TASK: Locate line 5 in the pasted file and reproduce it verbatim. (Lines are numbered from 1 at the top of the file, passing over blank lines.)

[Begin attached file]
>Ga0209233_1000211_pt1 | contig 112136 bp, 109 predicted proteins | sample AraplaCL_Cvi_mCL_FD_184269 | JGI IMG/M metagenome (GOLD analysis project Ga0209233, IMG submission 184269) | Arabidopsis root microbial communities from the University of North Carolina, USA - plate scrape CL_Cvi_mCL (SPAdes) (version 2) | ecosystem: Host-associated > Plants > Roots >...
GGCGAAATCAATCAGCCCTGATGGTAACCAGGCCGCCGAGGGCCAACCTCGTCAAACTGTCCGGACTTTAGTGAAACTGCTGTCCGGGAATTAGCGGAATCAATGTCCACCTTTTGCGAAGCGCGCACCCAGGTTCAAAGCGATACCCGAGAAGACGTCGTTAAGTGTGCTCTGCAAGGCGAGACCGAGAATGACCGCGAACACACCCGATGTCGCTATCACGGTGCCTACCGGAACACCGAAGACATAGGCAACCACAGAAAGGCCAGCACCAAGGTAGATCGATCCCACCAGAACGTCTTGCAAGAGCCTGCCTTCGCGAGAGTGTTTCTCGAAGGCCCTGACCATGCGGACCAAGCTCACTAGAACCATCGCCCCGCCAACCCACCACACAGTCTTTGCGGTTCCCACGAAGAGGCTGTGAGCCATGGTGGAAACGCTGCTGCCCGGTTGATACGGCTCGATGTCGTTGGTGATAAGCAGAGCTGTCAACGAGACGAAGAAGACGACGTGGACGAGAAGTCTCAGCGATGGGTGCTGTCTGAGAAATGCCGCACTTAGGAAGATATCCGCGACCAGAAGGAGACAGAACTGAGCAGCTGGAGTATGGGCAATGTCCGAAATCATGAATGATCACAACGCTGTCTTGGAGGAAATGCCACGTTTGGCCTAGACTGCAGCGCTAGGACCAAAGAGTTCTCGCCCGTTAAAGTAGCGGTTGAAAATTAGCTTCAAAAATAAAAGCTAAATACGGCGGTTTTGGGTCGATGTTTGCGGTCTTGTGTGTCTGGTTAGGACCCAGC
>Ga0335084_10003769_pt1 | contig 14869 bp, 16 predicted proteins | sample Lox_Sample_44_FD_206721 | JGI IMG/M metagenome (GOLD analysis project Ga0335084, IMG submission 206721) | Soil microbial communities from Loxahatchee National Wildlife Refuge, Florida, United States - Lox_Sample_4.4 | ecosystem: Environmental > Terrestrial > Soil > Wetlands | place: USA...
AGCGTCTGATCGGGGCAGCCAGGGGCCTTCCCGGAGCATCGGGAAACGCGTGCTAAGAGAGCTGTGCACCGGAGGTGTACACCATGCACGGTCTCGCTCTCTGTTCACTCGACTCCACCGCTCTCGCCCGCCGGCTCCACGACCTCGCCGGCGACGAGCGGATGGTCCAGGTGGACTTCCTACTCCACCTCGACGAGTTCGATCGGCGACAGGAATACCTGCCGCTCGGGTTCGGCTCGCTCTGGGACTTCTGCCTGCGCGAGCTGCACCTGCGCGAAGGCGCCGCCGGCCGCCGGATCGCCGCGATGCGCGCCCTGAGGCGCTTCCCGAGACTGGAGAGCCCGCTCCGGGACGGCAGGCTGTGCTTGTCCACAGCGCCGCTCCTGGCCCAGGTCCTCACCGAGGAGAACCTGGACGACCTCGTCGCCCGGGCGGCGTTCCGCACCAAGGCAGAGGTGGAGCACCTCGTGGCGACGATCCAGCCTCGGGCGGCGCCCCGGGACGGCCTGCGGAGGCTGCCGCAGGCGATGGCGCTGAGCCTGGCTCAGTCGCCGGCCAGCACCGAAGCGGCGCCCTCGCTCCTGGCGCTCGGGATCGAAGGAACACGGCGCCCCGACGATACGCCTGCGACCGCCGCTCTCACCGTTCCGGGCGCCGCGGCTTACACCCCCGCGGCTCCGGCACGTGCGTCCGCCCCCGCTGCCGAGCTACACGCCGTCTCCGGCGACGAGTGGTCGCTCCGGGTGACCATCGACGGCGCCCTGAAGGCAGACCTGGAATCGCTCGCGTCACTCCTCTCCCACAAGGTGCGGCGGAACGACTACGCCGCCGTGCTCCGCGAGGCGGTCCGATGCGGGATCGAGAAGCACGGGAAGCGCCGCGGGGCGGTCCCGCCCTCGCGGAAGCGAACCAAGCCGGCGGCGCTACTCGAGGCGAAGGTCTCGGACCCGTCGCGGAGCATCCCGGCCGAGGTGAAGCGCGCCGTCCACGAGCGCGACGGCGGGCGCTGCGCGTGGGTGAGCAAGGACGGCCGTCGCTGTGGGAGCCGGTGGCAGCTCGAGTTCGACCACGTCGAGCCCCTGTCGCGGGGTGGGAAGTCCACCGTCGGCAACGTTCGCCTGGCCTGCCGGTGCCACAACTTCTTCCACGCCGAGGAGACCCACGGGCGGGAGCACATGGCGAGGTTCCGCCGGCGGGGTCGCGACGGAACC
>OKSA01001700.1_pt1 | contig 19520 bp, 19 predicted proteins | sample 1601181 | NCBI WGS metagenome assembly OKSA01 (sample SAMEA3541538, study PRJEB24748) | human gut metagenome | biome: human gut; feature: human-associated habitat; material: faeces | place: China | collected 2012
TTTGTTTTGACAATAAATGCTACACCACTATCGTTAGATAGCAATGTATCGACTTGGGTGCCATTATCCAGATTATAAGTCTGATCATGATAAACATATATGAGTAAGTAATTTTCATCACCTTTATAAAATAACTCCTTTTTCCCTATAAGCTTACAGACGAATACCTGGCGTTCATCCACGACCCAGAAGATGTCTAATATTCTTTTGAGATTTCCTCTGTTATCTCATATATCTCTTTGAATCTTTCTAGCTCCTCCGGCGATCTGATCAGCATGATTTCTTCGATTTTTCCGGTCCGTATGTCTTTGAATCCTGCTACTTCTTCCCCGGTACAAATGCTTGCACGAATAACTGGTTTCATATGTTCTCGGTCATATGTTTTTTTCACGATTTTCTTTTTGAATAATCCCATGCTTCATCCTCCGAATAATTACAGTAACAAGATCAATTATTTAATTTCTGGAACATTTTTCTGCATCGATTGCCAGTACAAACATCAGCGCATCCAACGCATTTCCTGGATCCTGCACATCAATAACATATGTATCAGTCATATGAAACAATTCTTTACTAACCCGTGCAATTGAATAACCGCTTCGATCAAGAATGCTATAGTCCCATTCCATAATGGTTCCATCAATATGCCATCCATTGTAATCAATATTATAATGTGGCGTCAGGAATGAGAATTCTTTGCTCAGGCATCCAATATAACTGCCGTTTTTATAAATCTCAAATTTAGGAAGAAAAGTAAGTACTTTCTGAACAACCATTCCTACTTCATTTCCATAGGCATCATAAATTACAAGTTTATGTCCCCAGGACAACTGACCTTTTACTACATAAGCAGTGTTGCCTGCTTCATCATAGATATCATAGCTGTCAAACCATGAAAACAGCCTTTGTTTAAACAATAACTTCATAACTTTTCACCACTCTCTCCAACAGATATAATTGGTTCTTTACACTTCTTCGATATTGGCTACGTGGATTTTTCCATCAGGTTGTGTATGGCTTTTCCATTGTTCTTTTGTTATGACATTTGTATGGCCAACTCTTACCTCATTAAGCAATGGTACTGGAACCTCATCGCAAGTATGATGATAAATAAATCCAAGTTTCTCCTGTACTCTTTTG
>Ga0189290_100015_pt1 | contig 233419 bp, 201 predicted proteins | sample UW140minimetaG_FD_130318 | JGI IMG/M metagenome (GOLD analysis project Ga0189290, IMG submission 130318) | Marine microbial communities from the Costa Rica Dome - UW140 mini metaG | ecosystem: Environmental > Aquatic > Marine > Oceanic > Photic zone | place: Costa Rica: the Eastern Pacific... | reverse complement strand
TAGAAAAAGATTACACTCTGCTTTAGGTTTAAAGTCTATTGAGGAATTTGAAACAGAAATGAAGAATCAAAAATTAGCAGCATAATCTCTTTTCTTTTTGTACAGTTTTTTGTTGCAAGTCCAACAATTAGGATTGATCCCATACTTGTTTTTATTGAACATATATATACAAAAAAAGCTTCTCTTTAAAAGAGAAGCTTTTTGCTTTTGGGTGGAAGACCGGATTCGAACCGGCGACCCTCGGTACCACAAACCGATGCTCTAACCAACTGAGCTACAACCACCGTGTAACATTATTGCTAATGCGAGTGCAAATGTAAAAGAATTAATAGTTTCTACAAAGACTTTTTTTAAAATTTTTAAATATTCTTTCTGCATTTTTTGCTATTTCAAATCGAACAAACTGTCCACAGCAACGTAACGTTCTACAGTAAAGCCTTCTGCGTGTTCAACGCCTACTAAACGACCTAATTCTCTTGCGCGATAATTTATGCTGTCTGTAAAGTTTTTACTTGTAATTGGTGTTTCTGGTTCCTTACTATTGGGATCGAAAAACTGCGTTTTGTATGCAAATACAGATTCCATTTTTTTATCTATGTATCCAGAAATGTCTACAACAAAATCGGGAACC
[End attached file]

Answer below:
>OKSA01001700.1_pt1 | contig 19520 bp, 19 predicted proteins | sample 1601181 | NCBI WGS metagenome assembly OKSA01 (sample SAMEA3541538, study PRJEB24748) | human gut metagenome | biome: human gut; feature: human-associated habitat; material: faeces | place: China | collected 2012